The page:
Spotlight: The Diamond Grenade & Giveaway of $15 B&N Gift Card
Latest Posts / September 30, 2015

Reading is discovering the world through someone else’s eyes. What if you could see through the eyes of a man capable of murdering his father? Well, you can. Come make love in the river under the moon. It may sound crazy, but fiction is the closest thing to teleportation. Read The Diamond Grenade and teleport yourself to an imaginary land where the descendants of Old Gur the Boatman foment a bloody revolution. While there are many ways to discover events and places, many pieces of fiction to read at any given moment, there is no better way to experience real revolution right now than through reading The Diamond Grenade. A picture may be worth a thousand words, but reading can take you someplace and show you around. Read The Diamond Grenade instead of watching television. a Rafflecopter giveaway

Giveaway (Over): Love and Other Wounds by Jordan Harper
Latest Posts / September 29, 2015

The pub­lisher is giv­ing away one copy of this book –to enter fill out the Raf­fle­copt­ter form at the end of the post. In the hard-edged tradition of Hubert Selby Jr., Daniel Woodrell, and Donald Ray Pollock, and with the fresh, complex humanity of Breaking Bad and Reservoir Dogs, a blistering debut collection that unsparingly confronts the extreme, brutal parts of the human heart. A man runs away from his grave and into a maelstrom of bullets and fire. A Hollywood fixer finds love over the corpse of a dead celebrity. A morbidly obese woman imagines a new life with the jewel thief who is scheming to rob the store where she works. A man earns the name “Mad Dog” and lives to regret it. Denizens of the shadows who live outside the law—from the desolate meth labs of the Ozark Mountains to the dog-fighting rings of Detroit to the lavish Los Angeles mansions of the rich and famous—the characters in Love and Other Wounds all thirst for something seemingly just beyond their reach. Some are on the run, pursued by the law or propelled relentlessly forward by a dangerous past that is disturbingly close. Others are searching for a semblance…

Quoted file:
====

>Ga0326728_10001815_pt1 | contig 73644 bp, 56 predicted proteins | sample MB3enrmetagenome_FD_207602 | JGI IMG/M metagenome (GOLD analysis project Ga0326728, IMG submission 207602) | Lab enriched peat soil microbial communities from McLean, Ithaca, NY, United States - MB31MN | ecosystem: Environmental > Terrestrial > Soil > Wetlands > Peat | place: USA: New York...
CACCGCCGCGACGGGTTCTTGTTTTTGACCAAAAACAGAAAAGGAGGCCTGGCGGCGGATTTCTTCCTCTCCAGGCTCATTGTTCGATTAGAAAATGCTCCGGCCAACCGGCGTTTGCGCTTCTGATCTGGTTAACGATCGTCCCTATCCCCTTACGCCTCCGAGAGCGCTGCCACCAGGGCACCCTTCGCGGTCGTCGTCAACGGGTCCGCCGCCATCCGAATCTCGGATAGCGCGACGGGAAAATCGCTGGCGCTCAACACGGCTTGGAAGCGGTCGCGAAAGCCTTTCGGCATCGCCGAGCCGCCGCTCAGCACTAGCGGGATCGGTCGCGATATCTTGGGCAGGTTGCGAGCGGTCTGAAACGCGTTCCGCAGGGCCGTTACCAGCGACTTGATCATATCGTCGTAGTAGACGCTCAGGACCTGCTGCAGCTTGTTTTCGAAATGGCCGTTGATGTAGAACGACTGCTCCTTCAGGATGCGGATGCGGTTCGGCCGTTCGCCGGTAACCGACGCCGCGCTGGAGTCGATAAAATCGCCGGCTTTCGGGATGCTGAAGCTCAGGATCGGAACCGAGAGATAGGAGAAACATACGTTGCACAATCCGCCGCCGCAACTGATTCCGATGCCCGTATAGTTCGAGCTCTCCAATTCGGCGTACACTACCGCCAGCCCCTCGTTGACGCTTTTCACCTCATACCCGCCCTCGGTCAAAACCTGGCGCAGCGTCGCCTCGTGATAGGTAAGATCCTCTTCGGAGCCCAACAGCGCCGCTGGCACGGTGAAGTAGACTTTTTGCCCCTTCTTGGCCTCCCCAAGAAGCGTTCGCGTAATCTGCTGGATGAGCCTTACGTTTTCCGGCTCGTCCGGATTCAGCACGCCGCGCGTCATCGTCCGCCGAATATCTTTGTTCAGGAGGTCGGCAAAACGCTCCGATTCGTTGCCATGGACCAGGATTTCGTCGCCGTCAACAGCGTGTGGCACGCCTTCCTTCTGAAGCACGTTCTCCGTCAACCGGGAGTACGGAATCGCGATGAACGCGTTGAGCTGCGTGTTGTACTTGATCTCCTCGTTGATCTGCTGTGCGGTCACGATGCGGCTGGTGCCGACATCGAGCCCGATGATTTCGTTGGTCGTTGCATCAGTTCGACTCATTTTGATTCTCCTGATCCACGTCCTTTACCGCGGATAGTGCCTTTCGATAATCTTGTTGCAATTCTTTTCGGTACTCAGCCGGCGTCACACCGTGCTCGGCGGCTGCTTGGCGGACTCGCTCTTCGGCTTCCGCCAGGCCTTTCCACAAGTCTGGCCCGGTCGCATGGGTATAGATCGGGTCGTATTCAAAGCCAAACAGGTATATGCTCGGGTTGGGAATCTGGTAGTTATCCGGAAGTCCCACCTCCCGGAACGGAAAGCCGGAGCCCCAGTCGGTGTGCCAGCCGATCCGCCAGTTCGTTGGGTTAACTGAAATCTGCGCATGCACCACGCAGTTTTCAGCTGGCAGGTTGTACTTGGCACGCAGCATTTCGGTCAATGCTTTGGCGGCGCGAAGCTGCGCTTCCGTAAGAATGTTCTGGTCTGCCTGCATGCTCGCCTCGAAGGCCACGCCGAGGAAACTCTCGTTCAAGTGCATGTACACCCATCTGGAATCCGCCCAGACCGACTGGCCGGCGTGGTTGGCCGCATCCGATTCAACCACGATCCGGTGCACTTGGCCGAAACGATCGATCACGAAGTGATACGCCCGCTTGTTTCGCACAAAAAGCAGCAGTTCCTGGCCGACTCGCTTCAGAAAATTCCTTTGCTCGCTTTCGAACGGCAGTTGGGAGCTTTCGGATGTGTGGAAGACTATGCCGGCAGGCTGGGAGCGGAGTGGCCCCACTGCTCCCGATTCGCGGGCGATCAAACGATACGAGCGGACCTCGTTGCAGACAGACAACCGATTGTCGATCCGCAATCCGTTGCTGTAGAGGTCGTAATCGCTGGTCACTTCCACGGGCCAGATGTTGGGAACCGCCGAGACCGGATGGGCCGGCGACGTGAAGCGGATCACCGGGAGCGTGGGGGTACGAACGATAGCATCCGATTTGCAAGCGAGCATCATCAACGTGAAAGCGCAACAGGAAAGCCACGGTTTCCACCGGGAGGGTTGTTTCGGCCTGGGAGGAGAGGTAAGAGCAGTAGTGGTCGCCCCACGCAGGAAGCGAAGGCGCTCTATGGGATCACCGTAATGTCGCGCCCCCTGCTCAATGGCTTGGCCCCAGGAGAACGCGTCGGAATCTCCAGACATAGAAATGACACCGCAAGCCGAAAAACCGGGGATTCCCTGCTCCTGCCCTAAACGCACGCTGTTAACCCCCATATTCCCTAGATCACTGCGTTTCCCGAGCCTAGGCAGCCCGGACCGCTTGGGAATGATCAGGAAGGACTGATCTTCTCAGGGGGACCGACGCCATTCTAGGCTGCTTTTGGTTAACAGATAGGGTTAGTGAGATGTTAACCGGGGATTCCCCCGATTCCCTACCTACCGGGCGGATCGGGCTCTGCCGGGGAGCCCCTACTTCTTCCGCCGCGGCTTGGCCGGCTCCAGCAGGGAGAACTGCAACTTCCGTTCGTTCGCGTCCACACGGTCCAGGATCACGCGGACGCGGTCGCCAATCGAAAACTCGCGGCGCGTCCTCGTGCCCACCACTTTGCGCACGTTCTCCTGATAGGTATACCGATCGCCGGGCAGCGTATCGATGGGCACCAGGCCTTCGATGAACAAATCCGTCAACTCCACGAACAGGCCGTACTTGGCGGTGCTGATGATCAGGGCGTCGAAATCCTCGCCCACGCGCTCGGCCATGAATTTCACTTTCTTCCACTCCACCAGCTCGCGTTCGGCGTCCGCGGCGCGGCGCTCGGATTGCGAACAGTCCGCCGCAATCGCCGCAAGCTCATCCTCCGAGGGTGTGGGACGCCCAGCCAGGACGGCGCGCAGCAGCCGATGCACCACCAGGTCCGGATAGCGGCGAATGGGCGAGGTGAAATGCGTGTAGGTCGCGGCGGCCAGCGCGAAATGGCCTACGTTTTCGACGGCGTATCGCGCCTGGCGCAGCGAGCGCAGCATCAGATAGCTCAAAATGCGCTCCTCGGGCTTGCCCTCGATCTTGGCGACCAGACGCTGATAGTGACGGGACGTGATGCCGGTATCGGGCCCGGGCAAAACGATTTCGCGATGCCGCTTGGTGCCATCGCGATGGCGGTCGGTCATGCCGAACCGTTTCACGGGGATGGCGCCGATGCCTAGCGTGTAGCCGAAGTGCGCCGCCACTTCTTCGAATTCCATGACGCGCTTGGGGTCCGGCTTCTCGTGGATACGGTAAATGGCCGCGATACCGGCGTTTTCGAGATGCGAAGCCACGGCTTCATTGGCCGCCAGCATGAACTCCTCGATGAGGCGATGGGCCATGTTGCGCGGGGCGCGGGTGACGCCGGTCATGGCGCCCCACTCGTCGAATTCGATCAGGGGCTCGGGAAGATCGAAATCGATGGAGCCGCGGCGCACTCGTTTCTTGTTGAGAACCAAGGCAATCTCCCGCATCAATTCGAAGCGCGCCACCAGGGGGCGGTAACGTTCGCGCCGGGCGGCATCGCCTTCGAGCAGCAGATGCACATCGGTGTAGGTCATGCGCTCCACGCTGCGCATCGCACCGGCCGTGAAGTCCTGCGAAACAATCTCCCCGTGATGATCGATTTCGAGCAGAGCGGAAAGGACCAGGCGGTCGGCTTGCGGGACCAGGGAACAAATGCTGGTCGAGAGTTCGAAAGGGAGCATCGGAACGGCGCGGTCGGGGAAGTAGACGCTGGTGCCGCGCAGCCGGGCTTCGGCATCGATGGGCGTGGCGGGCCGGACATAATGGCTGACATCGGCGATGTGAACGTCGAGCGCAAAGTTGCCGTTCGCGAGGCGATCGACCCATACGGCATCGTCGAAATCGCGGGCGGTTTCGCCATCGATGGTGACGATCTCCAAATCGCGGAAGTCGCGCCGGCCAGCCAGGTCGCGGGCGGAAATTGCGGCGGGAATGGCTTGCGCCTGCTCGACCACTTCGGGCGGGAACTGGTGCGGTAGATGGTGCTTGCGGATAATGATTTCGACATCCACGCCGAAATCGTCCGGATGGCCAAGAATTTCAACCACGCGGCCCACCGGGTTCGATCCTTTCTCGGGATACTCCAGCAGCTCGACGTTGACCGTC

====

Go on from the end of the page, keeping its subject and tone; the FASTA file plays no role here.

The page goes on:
Fun Facts Friday: Dr. Samuel Johnson
Fun Facts Friday , Latest Posts / September 18, 2015

Dr. Samuel Johnson (18 September, 1709 – 12 December, 1784) was an English write, poet and essayist who has made large contributions to English literature. “Samuel Johnson by Joshua Reynolds 2” by Joshua Reynolds – Originally in English Wikipedia, uploaded 21:07, 2005 June 14 by w:User:Geogre Scanned from: Rogers, Pat (2001). The Oxford Illustrated History of English Literature. Oxford University Press, p. 241. ISBN 1435295811. Licensed under Public Domain via Commons. Born in Lichfield, Staffordshire, Samuel Johnson showed much intelligence as a child, he started school at the age of 4 and was doing so well he was promoted to the upper school at 9. Johnson has been referred to as “arguably the most distinguished man of letters in English history”. Johnson’s A Dictionary of the English Language (1755) has a great effect on modern English. The dictionary was described as “one of the greatest single achievements of scholarship”. Johnson is the subject of James Boswell’s Life of Samuel Johnson, a biography which was described as “the most famous single work of biographical art in the whole of literature”. Johnson was known for his strange behavior and mannerisms, some of which were described in Life of Samuel Johnson. Posthumously, Dr….

Fun Facts Friday: O. Henry
Fun Facts Friday , Latest Posts / September 11, 2015

Henry (11 September, 1862 – 5 June, 1910) was an American known for his surprising and witty short stories. “William Sydney Porter by doubleday” by W.M. Vanderweyde, New York – NYPL Digital Gallery. Licensed under Public Domain via Commons. The author’s full name was William Sydney Porter in Greensboro, North Carolina. He only went to school until the age of 15. At the age of 20, Mr. Porter was working in a ranch in Texas and later, as a bank teller. In 1887. Mr. Porter got married and at the same year founded a humorous weekly – the Rolling Stone. The Rolling Stone failed, and Mr. Porter became a columnist for the Houston Post. Due to a technical mismanagement at the bank, Mr. Porter was indicted for embezzling funds in 1896 and fled to New Orleans, then to Honduras. Sadly, he was forced to return to Texas due to his wife’s illness, and was imprisoned after her death. During his three year incarnation, Mr. Porter wrote adventure stories set in Texas and Central America which became popular. After his release in 1902, Mr. Porter took on the nom de plumb O. Henry and wrote a story a week for…

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